Reply
    1. Good point Tom. Dripinvesting.org is a great site and you’re right, share exchanges do come with risks. I preferred not to use this route when I was starting out.

      Cannew does touch on this in part 2 where you’re investing in a taxable account. This is another (small) risk. He also touches on an approach about enough holdings to DRIP one share (and what to do) so stay tuned!

      I know when I have enough shares to DRIP one share I transferred those assets to my non-registered account.

      I didn’t know about the donation to charity back then but I do now.

      Great comments Tom.

      Reply
      1. Tom:
        You are 100% correct. The DRIP Resource is where I bought my first share when I wanted to start Dripping and when I started our grand kids Drips. They are a great group and are there because they want to Help others (with no personal gain). I know of no-one who got stiffed from them.

        Originally this point was part of the article, but Mark has limited space available so this article was cut but the essence of the strategy is covered.

        Reply
    1. Nothing wrong with your comments Glenn, I can appreciate stock picking/selection is not for everyone but in Part 2 I believe Cannew will not just be picking any random stocks for his portfolio.

      Me: If folks are at all worried about selecting individual stocks, they should consider a) seek professional advice and/or b) index invest using low-cost products, and those are the starters.

      Reply
      1. From everything I’ve read, ‘not just be picking any random stocks’ will return equivalent returns to ‘just picking any random stocks’. Or maybe worse.

        This type of thing is insidious, even when done with best of intentions. There’s always some new model that has what appear to be rational reasons why it’s a different model – but stock picking is stock picking no matter what the rationale is. And advising stock picking for people who don’t have much money to invest – and therefore don’t have the financial wherewithal to sustain substantial losses – is a bad idea.

        Reply
        1. I see where you are coming from and yes, there are strong arguments against any stock selection whatsoever. I’m in the camp where I believe dividends, as part of total return, are a good thing for investors and I’m personally fond of companies that have a history of a) paying them and b) increasing them over time.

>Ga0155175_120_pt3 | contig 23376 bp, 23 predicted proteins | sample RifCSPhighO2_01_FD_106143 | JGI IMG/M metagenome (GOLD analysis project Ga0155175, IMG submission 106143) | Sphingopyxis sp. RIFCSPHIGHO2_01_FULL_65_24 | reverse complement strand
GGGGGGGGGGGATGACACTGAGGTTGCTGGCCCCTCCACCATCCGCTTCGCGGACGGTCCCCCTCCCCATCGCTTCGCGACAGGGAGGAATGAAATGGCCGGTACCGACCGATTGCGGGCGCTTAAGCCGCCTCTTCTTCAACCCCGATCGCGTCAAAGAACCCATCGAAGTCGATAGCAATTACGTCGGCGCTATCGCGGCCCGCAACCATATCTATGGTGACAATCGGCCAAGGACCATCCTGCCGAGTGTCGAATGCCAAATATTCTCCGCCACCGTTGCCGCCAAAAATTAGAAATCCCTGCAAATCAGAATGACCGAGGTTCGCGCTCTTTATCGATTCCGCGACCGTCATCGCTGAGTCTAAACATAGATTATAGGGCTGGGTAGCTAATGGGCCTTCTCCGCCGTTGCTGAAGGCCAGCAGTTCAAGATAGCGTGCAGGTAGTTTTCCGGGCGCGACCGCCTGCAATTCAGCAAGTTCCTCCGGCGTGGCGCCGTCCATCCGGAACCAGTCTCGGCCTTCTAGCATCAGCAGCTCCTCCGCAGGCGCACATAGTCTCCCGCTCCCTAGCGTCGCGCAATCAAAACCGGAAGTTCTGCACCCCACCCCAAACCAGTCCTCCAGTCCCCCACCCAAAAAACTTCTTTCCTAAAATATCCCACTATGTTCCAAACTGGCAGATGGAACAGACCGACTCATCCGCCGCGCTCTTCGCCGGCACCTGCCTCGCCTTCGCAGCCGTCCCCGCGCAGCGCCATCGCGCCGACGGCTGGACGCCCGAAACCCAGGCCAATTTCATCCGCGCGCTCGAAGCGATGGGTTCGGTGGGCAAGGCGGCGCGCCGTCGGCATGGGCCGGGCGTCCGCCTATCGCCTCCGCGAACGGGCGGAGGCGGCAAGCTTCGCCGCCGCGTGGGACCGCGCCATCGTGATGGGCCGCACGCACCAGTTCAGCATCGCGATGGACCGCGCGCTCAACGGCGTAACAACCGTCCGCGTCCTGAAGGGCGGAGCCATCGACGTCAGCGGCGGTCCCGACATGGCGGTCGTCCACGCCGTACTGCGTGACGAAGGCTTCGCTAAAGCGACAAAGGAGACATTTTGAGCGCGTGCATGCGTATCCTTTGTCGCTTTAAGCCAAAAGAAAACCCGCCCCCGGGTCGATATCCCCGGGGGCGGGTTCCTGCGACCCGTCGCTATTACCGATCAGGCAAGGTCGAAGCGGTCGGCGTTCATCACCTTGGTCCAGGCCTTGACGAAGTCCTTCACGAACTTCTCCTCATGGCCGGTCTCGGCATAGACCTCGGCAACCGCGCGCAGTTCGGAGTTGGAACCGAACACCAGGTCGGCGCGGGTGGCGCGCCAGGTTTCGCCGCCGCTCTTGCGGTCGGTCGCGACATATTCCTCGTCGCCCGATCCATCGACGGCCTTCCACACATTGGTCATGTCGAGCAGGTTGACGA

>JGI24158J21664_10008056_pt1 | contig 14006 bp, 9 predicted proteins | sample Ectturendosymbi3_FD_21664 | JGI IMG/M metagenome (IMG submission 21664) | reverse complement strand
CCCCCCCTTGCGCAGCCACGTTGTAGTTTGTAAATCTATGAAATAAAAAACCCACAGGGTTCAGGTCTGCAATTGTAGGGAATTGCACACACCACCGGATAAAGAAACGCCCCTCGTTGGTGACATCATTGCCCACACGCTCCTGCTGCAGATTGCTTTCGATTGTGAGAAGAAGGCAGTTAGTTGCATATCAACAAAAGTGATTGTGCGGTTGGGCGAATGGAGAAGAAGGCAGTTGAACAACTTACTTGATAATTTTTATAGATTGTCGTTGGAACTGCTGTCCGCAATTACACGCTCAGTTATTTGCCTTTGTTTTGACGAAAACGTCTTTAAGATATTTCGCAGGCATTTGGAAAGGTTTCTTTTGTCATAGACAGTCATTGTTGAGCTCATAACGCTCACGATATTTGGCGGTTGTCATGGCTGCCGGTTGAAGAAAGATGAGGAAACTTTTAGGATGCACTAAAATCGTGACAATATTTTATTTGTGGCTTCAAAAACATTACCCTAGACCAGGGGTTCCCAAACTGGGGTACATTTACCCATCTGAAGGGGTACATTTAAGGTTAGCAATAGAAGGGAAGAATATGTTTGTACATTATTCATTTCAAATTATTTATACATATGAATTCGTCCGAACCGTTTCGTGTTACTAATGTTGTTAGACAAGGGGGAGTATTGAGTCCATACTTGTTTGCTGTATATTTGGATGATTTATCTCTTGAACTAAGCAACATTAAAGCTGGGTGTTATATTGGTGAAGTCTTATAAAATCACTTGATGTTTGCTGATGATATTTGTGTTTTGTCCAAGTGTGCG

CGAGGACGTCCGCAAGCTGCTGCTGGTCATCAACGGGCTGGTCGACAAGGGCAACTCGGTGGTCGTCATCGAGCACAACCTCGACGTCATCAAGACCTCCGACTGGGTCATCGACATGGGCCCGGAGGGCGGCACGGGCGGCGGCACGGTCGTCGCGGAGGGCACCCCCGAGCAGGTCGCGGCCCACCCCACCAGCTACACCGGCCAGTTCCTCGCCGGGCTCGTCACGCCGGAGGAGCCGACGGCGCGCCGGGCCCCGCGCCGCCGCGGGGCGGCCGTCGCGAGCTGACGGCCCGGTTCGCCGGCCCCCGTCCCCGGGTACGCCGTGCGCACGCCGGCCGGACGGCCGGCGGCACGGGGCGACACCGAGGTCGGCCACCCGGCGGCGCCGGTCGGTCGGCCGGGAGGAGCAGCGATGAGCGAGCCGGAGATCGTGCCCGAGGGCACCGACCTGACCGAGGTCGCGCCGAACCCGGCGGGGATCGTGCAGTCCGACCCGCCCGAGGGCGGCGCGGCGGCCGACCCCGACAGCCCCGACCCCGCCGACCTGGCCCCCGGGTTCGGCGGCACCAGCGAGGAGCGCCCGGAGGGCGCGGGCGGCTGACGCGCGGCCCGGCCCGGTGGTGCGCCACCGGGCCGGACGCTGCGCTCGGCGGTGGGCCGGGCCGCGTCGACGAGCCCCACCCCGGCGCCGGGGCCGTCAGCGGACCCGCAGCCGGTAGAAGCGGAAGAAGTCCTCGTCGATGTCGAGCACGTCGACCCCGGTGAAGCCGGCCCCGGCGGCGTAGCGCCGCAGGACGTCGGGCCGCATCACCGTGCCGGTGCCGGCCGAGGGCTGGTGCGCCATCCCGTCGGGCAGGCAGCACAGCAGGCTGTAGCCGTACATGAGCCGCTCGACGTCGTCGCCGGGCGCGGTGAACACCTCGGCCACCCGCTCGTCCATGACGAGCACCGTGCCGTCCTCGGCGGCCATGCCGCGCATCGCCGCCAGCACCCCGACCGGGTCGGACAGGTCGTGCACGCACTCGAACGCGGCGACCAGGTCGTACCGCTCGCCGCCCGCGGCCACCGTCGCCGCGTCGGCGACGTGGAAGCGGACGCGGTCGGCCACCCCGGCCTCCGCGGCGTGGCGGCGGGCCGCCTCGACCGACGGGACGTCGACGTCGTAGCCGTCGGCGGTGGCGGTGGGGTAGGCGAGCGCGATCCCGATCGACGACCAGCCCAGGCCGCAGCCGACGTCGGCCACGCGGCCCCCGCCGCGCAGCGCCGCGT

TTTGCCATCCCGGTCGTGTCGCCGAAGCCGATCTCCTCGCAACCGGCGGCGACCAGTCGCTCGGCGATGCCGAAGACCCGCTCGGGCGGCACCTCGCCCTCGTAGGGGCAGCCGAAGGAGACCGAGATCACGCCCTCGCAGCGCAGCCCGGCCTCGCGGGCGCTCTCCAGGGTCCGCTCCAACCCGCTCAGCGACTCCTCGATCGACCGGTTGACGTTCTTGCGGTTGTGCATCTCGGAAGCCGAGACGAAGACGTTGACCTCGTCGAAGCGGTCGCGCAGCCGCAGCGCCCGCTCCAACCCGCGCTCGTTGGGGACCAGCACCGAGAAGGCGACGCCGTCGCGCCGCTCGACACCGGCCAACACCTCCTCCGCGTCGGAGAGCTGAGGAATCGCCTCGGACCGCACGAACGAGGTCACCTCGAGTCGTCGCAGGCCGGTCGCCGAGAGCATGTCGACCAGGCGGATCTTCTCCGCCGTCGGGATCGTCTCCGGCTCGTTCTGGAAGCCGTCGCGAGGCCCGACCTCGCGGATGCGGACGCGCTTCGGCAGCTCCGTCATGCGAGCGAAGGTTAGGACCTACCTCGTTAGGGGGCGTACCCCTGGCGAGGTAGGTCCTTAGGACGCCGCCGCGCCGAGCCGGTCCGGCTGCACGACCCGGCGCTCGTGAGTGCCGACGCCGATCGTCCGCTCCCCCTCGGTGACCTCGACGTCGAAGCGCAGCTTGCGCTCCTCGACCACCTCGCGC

Are dividend paying stocks magic? No. Are there risks? Absolutely. Those will be highlighted in Part 2.

          Cannew’s article is to provide insight into why this approach might interest people as are some other posts on my site on other subjects. Ultimately everyone is responsible for their own financial decisions, from mortgages, to stocks, to insurance, to taxation and other matters – it doesn’t mean any one article is gospel. I hope that clarifies?

          Again, for folks unsure of their financial plan, talk to a trusted financial professional – I will always stand behind that 😉

          Reply
    1. Chris:

      I switched to Dividend Growth investing in 2006, mainly because I found an article by The Connolly Report. At that time I started my drip’s and slowly got rid of all my other holdings (to transfer to DG stocks). I hold no mutuals, preferred stocks, gic’s or etf’s, and only 2 US stocks.

      Reply
      1. Chris:
        We do have 2 RRIF’s, 2 TFSA, a Non-registered, (Tawcan: all with ShareOwners) and DRIPs. In all those accounts we only have 19 stocks. I re-invest probably 70% to 80% of our dividends which keeps our portfolio growing, as I’m basically 100% invested.

        Reply
      1. @Mark: I called Computershare about getting Fortis shares directly (wanted some for Grand daughter) and was told that One Share of Fortis is needed to enroll in a DRIP. There may be some, but none of the ones offering SPP’s can be purchased directly.

        Reply
        1. There are a few companies that only require one share to start the DRIP. I recall BMO and BNS are others. Correct, few Canadian companies offer direct SPPs/DRIPs – you have to use transfer agents.

          Reply